Ponds, Pools and Lochans

5.7 Lining vs natural ponds


It is a very common misconception that most ponds in the countryside are lined - in fact, most ponds in the countryside are found in places where holes in the ground naturally hold water. Only in places where the underlying rocks are too permeable to hold water at the surface (e.g. in areas of limestone or chalk geology) are ponds likely to be lined.

Wherever possible, it is preferable to create ponds where they can be dug into substrates that naturally retain water (i.e. groundwater-bearing gravels or naturally impermeable substrates). Such ponds are generally much easier, cheaper and more flexible to create than those using artificial or natural liners. They are also likely to last longer and be easier to manage than lined ponds.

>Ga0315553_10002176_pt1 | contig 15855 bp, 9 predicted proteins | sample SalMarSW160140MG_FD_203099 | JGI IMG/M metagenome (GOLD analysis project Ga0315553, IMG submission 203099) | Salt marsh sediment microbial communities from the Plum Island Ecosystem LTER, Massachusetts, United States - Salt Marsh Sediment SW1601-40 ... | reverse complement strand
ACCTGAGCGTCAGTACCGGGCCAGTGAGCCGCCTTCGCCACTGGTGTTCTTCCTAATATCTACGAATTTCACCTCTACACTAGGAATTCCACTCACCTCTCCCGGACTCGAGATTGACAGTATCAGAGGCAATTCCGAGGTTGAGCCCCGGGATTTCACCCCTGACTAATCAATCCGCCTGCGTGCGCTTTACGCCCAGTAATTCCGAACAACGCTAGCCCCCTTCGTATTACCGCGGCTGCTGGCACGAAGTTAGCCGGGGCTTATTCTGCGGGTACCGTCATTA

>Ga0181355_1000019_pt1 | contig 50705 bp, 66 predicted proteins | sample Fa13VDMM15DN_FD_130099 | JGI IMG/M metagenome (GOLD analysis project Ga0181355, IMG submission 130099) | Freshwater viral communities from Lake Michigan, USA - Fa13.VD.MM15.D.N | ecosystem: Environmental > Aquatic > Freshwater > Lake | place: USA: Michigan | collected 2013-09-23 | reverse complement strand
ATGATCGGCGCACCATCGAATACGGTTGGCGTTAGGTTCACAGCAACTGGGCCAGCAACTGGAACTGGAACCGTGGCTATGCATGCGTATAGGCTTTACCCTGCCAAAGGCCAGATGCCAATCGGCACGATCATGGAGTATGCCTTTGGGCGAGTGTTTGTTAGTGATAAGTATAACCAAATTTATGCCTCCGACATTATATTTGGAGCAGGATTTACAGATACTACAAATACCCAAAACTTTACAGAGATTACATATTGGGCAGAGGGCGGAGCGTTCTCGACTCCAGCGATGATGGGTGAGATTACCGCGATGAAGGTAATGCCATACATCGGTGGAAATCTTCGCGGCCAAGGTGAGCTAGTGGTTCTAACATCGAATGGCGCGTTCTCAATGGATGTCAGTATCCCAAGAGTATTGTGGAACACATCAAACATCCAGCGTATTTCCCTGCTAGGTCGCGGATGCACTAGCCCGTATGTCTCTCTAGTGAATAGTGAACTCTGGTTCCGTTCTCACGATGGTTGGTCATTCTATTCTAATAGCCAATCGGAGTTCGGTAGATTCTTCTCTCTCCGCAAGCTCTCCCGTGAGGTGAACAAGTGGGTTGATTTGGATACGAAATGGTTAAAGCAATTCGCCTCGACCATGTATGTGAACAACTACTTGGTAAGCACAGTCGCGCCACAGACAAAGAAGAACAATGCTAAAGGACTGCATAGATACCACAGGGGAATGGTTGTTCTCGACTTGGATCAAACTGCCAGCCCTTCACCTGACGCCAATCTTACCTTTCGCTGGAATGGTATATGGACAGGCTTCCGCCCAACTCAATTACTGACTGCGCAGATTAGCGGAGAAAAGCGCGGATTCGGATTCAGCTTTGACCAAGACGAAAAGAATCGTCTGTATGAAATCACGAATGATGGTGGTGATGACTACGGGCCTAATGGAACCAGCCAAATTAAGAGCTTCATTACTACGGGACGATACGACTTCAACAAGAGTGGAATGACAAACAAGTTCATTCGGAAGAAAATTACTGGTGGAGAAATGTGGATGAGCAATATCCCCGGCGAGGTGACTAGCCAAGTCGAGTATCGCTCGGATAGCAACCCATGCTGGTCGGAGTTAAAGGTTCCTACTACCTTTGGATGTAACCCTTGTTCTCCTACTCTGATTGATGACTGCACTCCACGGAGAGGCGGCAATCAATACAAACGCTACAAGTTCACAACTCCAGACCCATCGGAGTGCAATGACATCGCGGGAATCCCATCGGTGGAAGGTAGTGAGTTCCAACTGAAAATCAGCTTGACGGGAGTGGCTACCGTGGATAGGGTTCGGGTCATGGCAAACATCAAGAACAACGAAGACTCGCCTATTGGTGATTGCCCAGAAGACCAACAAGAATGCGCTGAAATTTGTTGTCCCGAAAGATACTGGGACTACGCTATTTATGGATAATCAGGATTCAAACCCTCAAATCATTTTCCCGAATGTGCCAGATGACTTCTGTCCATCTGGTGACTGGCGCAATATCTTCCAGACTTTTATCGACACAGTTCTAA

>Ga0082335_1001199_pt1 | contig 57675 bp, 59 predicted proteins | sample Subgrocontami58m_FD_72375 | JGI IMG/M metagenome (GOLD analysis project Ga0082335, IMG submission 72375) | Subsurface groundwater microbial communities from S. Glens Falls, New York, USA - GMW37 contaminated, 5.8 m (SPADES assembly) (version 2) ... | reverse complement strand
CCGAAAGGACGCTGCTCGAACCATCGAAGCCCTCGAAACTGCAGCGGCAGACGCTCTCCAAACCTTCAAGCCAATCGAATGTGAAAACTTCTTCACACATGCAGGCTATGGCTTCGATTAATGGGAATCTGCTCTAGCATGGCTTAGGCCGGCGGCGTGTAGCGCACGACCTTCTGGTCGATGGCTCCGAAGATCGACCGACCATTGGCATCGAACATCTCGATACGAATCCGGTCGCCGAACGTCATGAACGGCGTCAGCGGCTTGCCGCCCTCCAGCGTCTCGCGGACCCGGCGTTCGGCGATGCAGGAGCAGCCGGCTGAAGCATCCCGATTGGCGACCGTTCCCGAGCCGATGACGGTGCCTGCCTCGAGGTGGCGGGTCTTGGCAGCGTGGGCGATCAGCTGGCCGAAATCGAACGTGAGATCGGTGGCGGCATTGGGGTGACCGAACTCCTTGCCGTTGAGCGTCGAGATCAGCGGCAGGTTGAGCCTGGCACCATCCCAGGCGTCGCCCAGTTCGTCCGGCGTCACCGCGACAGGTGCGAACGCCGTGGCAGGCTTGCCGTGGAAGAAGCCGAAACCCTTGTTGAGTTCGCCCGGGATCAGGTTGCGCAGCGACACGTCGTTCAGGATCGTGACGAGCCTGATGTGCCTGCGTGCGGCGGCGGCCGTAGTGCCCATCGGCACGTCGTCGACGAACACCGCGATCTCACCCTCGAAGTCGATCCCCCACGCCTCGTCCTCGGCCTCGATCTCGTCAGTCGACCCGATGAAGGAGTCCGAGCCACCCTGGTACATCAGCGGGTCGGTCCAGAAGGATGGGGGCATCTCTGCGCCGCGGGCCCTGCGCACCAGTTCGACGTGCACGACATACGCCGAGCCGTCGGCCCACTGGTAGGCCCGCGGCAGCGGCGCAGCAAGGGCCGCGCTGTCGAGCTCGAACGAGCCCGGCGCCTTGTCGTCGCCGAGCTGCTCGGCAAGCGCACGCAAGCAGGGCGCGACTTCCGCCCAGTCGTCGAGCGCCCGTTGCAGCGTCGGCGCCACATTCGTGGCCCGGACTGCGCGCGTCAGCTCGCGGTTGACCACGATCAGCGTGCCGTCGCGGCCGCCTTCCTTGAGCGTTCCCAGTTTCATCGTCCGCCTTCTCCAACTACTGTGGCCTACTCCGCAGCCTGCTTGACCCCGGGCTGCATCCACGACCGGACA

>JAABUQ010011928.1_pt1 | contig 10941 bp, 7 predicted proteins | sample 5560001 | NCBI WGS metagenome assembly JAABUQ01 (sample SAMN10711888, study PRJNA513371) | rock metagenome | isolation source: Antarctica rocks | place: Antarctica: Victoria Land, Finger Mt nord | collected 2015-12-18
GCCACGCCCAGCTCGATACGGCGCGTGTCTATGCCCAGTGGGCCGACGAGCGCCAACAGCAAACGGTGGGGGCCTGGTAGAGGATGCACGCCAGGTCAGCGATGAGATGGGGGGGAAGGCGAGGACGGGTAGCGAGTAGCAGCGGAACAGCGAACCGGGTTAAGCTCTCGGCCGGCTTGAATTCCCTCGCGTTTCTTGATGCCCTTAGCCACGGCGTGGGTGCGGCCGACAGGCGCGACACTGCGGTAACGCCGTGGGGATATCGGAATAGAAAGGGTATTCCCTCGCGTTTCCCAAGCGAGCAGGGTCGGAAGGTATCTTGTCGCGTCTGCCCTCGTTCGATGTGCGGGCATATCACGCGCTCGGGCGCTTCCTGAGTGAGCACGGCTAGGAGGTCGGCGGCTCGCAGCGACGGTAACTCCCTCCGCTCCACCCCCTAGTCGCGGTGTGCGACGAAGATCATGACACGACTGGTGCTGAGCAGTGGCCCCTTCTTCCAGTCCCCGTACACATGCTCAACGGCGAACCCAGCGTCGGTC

Most small garden ponds will, of course, need to be lined, since most gardens are too well drained to support ponds in natural soil. A wide range of flexible and pre-formed liners are available for this purpose. With larger ponds, however, (more than 100m2) only four main types of lining are available: butyl rubber, clay, bentonite and concrete. All can be tricky to install over large areas and large numbers of lined ponds fail within five years. Clay puddling, for example, though appealing in principle, is difficult to achieve successfully unless the lining is thick. Bentonite (either in the powdered form or as sheets of Rawmat) is fairly easy to work with but has often failed where it is installed over sandy soils or other substrates where minerals have interfered with the clay swelling process.

The best answer is to use skilled and fully experienced contractors.

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